ID proponents claim that their definition of information is axiomatic.

I'm glad you're dropping the analogy, because their claim is simply not true. Axioms are true through retortion. Information relies on assumptions that are not true through retortion.

Quote:
The God believed in by most Judeo-Christians has contradictions as a characteristic, so proving that a non-contradictory god cannot exist does not actually address the claim of the existence of a contradictory god.

Maybe I need more clarification on "as described?"

Huh?

I don't understand what you don't get. If I say, "That glass of milk is made of pink unicorn feces," one of three things is possible:

1) The glass of milk doesn't exist, because pink unicorn feces doesn't exist.

2) The glass of milk exists, and is not made of pink unicorn feces.

3) The glass of milk exists, and is made of pink unicorn feces, but our commonly understood definitions of "pink unicorn feces" are incorrect or incoherent.

In any case, I can talk all day long about the various properties of pink unicorn feces, including its propensity for curing cancer and male impotency, and the glass of milk, if it exists, is still a natural substance produced by cows, contained in a silicate vessel.

While I may be referring to the same thing you are, the glass of milk -- described as pink unicorn feces -- does not exist.

Suppose that I tell you there's a glass of milk in Patagonia. You ask me exactly what a glass of milk is, and I say it's an invisible container made of used spark plugs, containing red yellow. Clearly, such a thing does not exist, as it is internally contradictory. While there may be a thing in Patagonia to which I'm referring, it is most certainly not what I have described. You can say with 100% certainty that what I have described does not exist.

Anything which is internally contradictory cannot exist as described. If there is something extant to which the speaker is referring, we cannot know anything about what it is until it is described coherently.

In the same way that you would be 100% justified in saying that my glass of milk does not exist, we are 100% justified in saying that a supernatural anything does not exist. Is there a god? I don't know. But, I know it's not supernatural.

 

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Consider another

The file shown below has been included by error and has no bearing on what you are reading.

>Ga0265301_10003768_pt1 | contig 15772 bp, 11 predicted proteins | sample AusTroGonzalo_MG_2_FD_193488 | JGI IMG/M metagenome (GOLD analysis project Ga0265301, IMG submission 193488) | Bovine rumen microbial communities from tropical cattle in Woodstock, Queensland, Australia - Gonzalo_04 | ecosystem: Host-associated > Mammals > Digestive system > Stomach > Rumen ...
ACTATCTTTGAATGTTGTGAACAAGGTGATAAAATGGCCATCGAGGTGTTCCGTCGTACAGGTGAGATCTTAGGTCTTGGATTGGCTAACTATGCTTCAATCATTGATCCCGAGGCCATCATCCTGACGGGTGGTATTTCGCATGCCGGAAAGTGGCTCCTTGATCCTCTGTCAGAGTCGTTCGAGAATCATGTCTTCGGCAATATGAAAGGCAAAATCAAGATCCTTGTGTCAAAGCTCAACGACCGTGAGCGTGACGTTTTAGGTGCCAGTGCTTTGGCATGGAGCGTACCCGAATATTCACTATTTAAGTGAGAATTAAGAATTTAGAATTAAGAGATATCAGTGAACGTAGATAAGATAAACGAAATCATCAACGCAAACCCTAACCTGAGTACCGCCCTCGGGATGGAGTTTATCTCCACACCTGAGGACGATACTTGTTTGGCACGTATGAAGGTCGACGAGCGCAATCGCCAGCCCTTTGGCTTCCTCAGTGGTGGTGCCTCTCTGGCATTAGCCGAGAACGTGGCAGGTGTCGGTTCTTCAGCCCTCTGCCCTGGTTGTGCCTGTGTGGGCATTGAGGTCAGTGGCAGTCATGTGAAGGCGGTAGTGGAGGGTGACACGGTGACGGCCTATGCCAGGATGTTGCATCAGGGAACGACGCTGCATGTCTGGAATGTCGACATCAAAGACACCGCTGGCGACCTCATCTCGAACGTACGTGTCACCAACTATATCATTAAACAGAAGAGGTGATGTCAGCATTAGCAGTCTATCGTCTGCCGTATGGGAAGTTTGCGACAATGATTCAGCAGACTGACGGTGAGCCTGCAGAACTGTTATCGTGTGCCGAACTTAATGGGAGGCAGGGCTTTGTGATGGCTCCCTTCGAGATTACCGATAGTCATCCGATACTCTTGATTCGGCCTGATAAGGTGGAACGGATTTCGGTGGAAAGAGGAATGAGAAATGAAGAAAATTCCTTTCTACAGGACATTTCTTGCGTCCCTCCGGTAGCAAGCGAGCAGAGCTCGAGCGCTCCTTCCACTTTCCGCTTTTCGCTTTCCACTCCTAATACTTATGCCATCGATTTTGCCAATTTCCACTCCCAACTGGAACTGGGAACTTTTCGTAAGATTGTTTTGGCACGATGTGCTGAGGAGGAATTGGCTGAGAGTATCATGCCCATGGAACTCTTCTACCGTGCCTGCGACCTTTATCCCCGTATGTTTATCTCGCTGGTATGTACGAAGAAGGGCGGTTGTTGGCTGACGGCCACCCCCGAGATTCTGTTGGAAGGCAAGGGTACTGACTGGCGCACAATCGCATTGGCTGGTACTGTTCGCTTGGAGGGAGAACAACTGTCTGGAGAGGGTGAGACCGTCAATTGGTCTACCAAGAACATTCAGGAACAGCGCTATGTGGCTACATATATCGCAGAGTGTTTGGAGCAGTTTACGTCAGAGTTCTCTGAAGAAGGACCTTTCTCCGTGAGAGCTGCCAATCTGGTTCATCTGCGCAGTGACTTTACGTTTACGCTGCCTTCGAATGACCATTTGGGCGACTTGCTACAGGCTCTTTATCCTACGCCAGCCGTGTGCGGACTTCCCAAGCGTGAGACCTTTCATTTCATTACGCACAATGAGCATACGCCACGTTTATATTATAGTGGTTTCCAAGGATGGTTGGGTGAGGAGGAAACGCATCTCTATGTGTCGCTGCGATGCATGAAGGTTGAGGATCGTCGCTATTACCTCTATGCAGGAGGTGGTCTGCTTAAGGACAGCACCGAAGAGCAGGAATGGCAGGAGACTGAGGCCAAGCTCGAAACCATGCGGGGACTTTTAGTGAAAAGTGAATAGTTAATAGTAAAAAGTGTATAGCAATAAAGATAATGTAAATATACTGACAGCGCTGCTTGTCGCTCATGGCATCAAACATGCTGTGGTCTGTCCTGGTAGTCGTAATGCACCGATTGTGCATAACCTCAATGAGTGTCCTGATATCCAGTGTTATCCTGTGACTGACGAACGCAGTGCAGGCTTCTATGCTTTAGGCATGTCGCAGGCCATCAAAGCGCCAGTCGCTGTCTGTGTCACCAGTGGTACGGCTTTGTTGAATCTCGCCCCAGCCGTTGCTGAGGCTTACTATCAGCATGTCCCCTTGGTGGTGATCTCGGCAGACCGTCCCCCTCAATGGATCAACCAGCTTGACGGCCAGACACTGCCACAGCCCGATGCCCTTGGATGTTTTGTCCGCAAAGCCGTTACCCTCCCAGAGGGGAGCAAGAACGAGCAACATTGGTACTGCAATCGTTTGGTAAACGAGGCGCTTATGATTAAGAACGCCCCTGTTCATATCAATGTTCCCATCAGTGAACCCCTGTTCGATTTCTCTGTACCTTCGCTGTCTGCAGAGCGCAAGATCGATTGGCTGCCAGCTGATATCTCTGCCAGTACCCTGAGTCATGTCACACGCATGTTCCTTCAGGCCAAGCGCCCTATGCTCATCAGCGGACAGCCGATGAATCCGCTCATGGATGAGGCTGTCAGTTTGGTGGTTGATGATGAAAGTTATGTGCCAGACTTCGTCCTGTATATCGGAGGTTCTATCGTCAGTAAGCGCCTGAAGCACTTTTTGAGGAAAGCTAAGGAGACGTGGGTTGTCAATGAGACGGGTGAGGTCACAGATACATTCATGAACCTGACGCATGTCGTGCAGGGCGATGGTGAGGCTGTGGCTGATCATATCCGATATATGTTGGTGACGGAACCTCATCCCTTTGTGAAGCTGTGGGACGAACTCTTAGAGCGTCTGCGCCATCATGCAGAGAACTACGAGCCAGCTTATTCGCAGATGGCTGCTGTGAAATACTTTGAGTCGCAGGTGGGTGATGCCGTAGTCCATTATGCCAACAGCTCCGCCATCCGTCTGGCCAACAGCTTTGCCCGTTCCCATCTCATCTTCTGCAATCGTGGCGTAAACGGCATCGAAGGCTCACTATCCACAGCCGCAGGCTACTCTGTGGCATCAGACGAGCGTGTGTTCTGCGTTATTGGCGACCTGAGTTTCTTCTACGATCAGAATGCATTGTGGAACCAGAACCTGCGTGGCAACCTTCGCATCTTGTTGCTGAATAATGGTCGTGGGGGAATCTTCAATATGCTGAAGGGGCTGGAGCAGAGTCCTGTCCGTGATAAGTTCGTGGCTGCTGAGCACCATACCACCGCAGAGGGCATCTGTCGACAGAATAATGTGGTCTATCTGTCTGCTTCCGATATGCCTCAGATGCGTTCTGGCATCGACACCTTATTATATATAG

Consider another example.

Let's spend some time discussing "Compact Expansive Redness."  C.E.R is the convergence of 3.5 integers in the closed system of everything outside of everything.

Does C.E.R. exist?  I say it does because our language is imprecise, and I'm referring to something that is beyond our language's capacity to describe.  Now that you know it's outside of our understanding, you understand it, and know it exists, right?

Of course not.  We can talk all day about it, but it will be meaningless because C.E.R. has not been properly defined.  If I am referring to something extant, it is most certainly NOT what I have described.  

Now, since we know that my description is inaccurate, you know exactly what C.E.R. is, right?

Of course not.  You know absolutely nothing about it.   The same is true of any contradictory or incoherent statement.  Speaking of whether or not there is an extant thing to which an incoherent label applies is meaningless unless we have a coherent way of describing what the thing is.

 

 

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qbg

qbg wrote:

Quote:

Everything's possible. It's not a question of possibility, it's a question of probability.

A square circle is possible?

Square circles are possible if you use the right geometry: http://en.wikipedia.org/wiki/Taxicab_geometry


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Hamby wrote: What don't you

Hamby wrote:
What don't you find supportive about retortion?

Retortion doesn't really apply to my argument here because I'm not asserting the opposite.  I'm just doubting the premise. 

And anyway saying that an assumption is proven by retortion just moves the assumption back one step on the inductive regress.  Okay, it's true by retortion.  But the correlation between "true by retortion" and "true in mind-independent reality" is still assumed.

...and I'm not questioning the laws of logic here.  The problem of connecting retortion with objective reality is not my idea. I think I remember it from Hegel at least.

Hamby wrote: